Nope, they almost always run for statewide or even federal office their first time out of the gate and then it’s my problem to help them.


But This Time, It’s Different!

As I mentioned above, the same thing is true of activists who are determined to try to unseat that long standing incumbent, usually a Democrat, who represents a 70-30 D/R district.

These are usually college towns and large metro areas where a conservative could never possibly win — even on election night in 2016!

But this time, they assure you, it’s different.

This time, the candidate ‘will be forming a unique coalition of voters who will cross party lines and sweep him to victory as they reject the good old boy system’ and on and on they go.

Of course, that’s assuming that your organization makes a major investment in time and money and manpower in this race.

Just like the 3rd party candidate, it is your job and your membership’s resource that are required to elect this candidate.

While these folks aren’t beating the 3rd party drum, your response must still be an unequivocal ‘No.’

Who Do You Work For?

In both cases described above, it is essential that you remember who you work for and who your organization represents.

And whether you work full time in politics for a large organization and report to an immediate supervisor, or whether it is just you and a few buddies -– the answer is ultimately the same.

You work for the donors and activists of the organization!

That’s it!

They send you donations, volunteer at your events, and pour pressure onto the legislature when you ask them to because they believe in the political cause you are engaged in.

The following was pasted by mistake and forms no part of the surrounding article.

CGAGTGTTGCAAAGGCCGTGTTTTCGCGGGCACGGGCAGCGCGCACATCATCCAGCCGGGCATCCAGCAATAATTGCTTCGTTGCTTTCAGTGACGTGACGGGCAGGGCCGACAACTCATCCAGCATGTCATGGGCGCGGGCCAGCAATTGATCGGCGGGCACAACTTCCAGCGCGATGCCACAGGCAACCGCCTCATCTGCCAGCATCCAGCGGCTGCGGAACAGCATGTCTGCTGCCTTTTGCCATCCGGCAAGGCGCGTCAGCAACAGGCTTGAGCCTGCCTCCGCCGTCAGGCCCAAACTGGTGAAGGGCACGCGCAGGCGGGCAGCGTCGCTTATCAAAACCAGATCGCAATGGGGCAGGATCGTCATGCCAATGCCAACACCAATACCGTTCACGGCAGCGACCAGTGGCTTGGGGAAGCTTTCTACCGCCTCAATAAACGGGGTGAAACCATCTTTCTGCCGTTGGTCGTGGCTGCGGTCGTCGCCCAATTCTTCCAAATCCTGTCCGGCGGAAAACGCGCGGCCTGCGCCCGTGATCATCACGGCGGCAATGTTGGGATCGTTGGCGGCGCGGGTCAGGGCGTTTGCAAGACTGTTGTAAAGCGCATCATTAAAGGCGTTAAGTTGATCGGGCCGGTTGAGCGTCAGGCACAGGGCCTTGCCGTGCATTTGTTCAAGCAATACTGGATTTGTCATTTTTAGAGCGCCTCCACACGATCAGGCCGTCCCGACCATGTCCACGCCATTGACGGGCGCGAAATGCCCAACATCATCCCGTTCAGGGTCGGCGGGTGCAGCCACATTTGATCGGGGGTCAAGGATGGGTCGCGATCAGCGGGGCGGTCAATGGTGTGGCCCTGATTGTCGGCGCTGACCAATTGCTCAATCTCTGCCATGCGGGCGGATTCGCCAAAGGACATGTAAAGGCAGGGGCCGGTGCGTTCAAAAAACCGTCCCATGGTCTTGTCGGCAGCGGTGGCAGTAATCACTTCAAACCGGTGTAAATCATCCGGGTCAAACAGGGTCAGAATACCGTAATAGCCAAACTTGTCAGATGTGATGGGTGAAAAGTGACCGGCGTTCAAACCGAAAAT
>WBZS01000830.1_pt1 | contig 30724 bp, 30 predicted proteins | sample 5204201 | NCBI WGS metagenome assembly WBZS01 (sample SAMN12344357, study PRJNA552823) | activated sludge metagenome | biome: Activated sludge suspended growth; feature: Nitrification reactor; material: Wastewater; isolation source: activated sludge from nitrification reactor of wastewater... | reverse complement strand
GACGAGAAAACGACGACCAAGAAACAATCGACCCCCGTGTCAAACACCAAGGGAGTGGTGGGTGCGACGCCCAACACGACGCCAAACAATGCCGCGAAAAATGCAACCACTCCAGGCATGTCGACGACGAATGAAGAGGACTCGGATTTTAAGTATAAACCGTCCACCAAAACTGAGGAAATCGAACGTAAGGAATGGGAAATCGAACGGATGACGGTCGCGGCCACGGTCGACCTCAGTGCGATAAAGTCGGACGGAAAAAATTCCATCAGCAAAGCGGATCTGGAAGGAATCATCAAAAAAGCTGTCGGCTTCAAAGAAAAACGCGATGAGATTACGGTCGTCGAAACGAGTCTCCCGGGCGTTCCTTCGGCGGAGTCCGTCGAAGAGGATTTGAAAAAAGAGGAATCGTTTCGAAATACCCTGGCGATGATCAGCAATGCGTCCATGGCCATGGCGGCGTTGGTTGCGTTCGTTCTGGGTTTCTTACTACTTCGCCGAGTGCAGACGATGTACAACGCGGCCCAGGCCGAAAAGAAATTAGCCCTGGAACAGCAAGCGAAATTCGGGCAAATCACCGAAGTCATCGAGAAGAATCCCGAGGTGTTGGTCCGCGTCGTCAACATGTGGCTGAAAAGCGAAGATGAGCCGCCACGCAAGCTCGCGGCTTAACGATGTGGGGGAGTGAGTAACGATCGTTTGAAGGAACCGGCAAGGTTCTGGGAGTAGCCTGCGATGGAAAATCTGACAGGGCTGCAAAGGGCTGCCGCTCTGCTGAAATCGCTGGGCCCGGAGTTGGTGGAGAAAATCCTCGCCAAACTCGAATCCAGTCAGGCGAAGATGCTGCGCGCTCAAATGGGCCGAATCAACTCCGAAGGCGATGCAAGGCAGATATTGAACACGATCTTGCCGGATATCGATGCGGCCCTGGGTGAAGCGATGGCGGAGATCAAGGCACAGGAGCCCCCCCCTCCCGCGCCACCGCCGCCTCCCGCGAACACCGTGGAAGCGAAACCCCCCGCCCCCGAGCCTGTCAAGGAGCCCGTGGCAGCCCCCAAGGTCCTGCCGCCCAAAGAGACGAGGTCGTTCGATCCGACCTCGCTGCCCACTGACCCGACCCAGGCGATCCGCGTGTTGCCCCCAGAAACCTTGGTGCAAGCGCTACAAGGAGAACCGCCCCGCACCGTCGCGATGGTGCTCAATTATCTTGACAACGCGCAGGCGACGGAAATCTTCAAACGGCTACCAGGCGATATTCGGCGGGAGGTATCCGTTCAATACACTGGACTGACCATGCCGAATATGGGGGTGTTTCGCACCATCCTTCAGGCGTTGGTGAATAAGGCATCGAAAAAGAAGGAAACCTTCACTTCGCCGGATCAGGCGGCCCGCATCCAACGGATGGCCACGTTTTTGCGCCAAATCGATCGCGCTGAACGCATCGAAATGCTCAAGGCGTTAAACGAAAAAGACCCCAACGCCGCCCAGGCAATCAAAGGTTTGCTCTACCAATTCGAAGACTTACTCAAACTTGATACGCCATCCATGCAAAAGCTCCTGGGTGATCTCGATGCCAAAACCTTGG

If you are working for a gun group, your members want to defend the Second Amendment.

For a pro-life group, your members clearly want to end abortion.

The issue is why your members are involved.

And trust me, they don’t care about ‘the evils of the 2-party system.’ And they don’t want to see their donor dollars spent in a 70%-30% D/R district!

All they care about is obtaining legislative results and/or exposing those incumbents who stopped you so they have a better chance next year.

That’s it. And if you spend their money on any other cause, you are not being faithful to their wishes or to your organizational charter.

Remember Your Primary Goal!

At the start of this article, I told you that your goal, as an activist and an organization, is to get 50% plus 1 vote in support of your legislation.

No matter how good a 3rd party candidate may be on your issue, his principles will do you no good when he gets slaughtered at the ballot box and returns the incumbent to office.

And no matter how good your GOP nominee candidate may be, if he is in a Democratic stronghold district, he too will be no good to you as he will never get elected.

In both cases, spending donor dollars and your precious time working to inform voters about the candidates in those races represents a very real waste of the resources you’ve been entrusted with.

If you can remember these concepts, you will be well on your way to running effective educational programs in the appropriate districts — maximizing your chances of advancing your policy objectives next session.

If you would like more specific information on this or any other topic related to your political activism, please don’t hesitate to contact me to schedule a conference call or even a day-long political training seminar for your organization.